1. The glyoxylate cycle is related to the citric acid cycle and is found only in bacteria and plants, not animals. It uses the same enzymes as the citric acid cycle except it has two additional ones. These include isocitrate lyase (cleaves isocitrate to yield glyoxylate and succinate) and malate synthase (combines acetyl-CoA with glyoxylate to make malate). After the succinate and malate are both converted to oxaloacetate, there are two oxaloacetates at the end of the cycle, instead of one in the citric acid cycle.
2. Thus, the glyoxylate cycle can produce oxaloacetate for gluconeogenesis from acetyl-CoA, but the citric acid cycle can’t. As a result, bacteria and plants can make glucose from acetyl-CoA in net amounts, but animals can’t.
Highlights Electron Transport/Oxidative Phosphorylation
1. Electron transport (ETS) occurs in the inner membrane of the mitochondrion.
2. In ETS, electrons from NADH move to complex I and from FADH2, they move into complex II. Losing electrons like this converts them to NAD+ and FAD.
3. Electrons move through the complexes as follows
Complex I – Coenzyme Q – Complex III – Cytochrome C – Complex IV – Oxygen. When oxygen gains electrons, it creates water.
4. Electrons from complex II are passed to Coenzyme II and then they take the same pathway.
5. As electrons flow through complexes I, III, and IV, protons are “pumped” out of the mitochondrion. This ‘charges’ the battery.
6. Note that electrons starting with NADH pump more protons that electrons starting with Complex Q. This ultimately (in oxidative phosphorylation) results in production of more ATPs per NADH than per FADH2.
7. Coenzyme Q acts as a “traffic cop”, accepting electrons in pairs and passing them on individually.
8. As electrons flow through complexes I, III, and IV, protons are “pumped” out of the mitochondrion.
9. Note that electrons starting with NADH pump more protons that electrons starting with Complex II. This ultimately (in oxidative phosphorylation) results in production of more ATPs per NADH than per FADH2.
10. Oxidative phosphorylation occurs when protons move BACK into the mitochondrion (after being pumped out) through a complex commonly called Complex V. Complex V has the mushroom-like shape, as shown in class. This complex ROTATEs as protons pass through it. Rotation of the complex creates ATP.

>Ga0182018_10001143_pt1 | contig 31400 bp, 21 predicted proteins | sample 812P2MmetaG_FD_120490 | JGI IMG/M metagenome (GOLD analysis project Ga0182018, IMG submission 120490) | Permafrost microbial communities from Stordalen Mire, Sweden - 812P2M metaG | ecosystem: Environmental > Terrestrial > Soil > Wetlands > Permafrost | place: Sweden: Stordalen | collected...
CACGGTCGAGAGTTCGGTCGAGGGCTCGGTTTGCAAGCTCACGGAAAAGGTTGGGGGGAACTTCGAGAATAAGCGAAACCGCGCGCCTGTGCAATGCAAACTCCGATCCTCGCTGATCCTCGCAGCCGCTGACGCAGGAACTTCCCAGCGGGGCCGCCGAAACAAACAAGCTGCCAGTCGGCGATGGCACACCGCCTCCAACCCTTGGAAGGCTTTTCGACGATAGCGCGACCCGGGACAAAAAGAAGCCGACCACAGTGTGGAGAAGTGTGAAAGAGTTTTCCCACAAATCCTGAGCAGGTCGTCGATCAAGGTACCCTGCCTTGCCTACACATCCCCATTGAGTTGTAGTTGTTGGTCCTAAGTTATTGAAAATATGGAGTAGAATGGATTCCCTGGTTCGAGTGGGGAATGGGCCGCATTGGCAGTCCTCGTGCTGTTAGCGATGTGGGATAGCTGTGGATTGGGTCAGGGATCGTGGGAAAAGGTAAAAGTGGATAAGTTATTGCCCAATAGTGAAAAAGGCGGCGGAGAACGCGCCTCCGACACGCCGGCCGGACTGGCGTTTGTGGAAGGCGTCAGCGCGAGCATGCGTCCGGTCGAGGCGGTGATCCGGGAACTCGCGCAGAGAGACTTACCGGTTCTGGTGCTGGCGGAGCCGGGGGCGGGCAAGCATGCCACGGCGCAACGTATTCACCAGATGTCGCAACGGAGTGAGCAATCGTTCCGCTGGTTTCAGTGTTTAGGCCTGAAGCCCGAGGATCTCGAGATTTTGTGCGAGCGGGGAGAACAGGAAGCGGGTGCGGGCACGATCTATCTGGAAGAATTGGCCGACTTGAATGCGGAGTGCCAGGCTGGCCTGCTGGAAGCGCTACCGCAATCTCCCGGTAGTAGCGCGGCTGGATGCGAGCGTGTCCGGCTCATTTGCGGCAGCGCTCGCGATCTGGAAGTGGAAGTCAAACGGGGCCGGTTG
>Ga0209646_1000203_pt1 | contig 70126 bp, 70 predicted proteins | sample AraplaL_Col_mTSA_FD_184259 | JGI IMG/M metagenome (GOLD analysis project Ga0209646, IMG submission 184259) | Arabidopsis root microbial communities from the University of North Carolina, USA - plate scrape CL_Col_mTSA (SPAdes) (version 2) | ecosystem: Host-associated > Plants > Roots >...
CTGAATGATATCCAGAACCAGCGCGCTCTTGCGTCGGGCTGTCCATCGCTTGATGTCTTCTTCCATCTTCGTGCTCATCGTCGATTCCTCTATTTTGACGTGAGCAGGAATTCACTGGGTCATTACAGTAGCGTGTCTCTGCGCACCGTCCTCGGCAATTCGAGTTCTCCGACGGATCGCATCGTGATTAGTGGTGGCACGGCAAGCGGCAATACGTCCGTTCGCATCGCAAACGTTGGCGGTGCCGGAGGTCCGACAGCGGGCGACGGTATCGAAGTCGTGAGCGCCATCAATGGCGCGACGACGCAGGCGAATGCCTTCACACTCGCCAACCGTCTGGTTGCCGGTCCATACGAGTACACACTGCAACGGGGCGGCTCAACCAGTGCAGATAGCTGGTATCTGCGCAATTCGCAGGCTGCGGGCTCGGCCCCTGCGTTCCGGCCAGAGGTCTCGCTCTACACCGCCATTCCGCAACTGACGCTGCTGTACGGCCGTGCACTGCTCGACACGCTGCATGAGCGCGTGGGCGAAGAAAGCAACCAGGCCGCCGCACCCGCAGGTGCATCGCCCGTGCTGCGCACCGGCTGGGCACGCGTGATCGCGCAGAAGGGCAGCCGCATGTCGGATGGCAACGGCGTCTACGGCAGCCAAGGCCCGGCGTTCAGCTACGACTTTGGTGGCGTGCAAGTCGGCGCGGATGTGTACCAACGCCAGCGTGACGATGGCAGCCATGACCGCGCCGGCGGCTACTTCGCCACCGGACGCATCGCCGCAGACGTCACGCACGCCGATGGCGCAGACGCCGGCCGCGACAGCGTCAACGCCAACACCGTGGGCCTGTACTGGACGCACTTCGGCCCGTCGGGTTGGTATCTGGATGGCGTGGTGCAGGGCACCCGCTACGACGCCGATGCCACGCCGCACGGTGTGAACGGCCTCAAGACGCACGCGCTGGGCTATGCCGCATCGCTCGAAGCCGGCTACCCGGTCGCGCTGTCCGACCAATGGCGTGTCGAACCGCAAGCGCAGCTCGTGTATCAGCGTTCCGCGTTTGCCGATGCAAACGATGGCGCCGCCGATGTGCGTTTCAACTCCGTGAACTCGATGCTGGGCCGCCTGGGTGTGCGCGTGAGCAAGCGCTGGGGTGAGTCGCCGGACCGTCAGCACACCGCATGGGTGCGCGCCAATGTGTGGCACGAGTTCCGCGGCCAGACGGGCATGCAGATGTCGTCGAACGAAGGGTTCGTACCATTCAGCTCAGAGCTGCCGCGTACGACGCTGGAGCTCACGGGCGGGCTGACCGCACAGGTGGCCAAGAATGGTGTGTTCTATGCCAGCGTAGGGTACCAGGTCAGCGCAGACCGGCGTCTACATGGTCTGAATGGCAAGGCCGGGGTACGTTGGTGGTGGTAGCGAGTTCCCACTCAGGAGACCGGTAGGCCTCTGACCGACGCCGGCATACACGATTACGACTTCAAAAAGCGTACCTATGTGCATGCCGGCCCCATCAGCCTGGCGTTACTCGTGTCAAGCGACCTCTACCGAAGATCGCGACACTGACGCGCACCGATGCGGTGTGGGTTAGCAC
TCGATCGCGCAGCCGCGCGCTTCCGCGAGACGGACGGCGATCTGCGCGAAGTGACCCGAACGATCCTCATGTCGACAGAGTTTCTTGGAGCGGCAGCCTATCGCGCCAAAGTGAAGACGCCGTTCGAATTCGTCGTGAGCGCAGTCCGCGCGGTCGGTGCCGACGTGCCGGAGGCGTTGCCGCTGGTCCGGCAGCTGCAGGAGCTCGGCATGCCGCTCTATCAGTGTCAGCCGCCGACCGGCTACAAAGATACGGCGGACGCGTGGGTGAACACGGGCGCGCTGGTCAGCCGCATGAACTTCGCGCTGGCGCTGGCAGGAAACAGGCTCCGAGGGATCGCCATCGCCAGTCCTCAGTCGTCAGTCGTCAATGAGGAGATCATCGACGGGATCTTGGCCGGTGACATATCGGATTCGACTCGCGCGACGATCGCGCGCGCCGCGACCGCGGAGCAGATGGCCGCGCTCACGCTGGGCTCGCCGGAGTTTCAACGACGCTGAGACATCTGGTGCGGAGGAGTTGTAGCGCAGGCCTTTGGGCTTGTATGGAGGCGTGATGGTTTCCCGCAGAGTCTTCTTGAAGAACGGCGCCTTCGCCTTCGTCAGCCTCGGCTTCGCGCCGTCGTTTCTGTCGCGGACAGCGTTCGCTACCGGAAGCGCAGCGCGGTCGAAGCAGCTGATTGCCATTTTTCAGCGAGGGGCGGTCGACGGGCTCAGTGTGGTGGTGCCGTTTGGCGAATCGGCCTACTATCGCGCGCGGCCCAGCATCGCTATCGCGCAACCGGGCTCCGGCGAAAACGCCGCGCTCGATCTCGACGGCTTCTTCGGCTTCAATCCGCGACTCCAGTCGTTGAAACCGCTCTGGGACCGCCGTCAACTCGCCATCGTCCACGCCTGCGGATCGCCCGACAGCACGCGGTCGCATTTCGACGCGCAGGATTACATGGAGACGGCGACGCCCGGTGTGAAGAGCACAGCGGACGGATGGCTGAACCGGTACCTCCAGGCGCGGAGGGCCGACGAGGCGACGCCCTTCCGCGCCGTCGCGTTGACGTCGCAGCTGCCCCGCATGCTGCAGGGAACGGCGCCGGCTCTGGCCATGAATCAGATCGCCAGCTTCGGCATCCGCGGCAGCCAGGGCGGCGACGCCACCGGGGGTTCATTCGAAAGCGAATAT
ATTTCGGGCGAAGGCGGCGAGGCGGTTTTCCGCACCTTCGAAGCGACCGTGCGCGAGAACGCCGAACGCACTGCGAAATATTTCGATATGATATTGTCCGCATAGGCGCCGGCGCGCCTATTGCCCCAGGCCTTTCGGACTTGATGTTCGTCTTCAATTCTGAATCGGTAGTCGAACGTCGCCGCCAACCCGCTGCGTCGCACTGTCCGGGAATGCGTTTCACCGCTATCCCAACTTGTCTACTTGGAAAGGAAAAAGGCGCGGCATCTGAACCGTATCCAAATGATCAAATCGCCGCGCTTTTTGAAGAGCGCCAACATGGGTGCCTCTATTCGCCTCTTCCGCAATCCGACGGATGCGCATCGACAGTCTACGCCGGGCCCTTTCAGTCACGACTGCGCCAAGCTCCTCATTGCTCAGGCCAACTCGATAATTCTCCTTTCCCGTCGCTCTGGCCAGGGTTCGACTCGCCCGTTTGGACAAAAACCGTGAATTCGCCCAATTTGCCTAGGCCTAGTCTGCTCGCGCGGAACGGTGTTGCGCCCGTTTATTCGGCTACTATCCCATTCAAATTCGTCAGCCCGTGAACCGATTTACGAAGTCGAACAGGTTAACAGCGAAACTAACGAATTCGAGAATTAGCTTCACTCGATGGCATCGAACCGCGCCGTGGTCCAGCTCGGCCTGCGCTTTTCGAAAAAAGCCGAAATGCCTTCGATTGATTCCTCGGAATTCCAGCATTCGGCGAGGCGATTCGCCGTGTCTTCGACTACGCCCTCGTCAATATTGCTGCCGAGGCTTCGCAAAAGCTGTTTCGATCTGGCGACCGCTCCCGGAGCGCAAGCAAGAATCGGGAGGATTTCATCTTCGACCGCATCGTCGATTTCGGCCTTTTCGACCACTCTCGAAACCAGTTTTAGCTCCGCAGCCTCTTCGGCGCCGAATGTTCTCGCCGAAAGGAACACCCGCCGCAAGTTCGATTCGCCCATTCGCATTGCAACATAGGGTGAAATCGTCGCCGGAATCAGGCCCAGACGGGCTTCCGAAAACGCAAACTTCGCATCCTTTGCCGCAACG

11. Complex V has three sets of subunits in the F1 domain that make the ATP. They do this by flipping between states labeled L, T, and O. Flipping is controlled by the ‘rotor’ described in class that is attached to the rotating F0 subunit. Rotation is caused by movement of protons through the complex. L is the state that binds ADP and Pi. T is the state that compresses them together to make ATP. O is the state that releases the ATP.
12. Note that making ATP requires ADP. If there is no ADP, ATP Synthase CANNOT rotate and NO PROTONS CAN PASS THROUGH, since the inner mitochondrial membrane is impermeable to protons unless it has been altered. As a consequence, electron transport will stop when oxidative phosphorylation is stopped as described. This is an important aspect of metabolic control. In metabolic control, the inner mitochondrial membrane must remain impermeable to protons. When this occurs, the electron transport won’t run unless oxidative phosphorylation is occurring and oxidative phosphorylation won’t occur unless there is a proton gradient. When electron transport is not running, oxygen consumption decreases. When it is running, oxygen consumption increases.
13. At rest, your body’s stores of ATP are high and ADP are low. Under these conditions, oxidative phosphorylation is not occurring much, so the proton gradient remains high, thus stopping electron transport. When electron transport stops, NADH accumumlates, stopping the citric acid cycle.
14. When you exercise, your ATP levels fall and ADP levels rise. Thus, oxidative phosphorylation starts and the proton gradient falls. This starts electron transport, which causes NAD and FAD concentrations to rise, thus starting the citric acid cycle.
15. A compound called 2,4 DNP (2,4 dinitrophenol) was used as a “miracle” diet drug about a century ago with disastrous consequences. It acted to poke a hole in the mitochondrial inner membrane, allowing protons to leak back into the matrix without passing through complex V. As a result, when 2,4 DNP is present, electrons move through the electron transport system, but NO ATP is made. Consequently, cells burn everything they can to try to make ATP, but they can’t. Oxygen consumption goes way up and the body temperature goes way up, but no ATP is made by oxidative phosphorylation. Death was a frequent result of 2,4DNP use.
16. Uncoupling of mitochondria occurs when anything permeabilizes the inner wall of the mitochondrion to protons. Then the linkage between electron transport and oxidative phosphorylation is broken. The opposite of uncoupling is tight coupling.
17. Electron transport inhibitors block movement of electrons through the complexes. Ones described in class (and the complexes they block) include rotenone (Complex I), Amytal (I), Antimycin A (III), Azide (IV), Carbon Monoxide (IV), and Cyanide (IV).
18. You should be able to predict what happens at the molecular/metabolic level in various metabolic scenarios involving respiratory/metabolic control such as I described in class.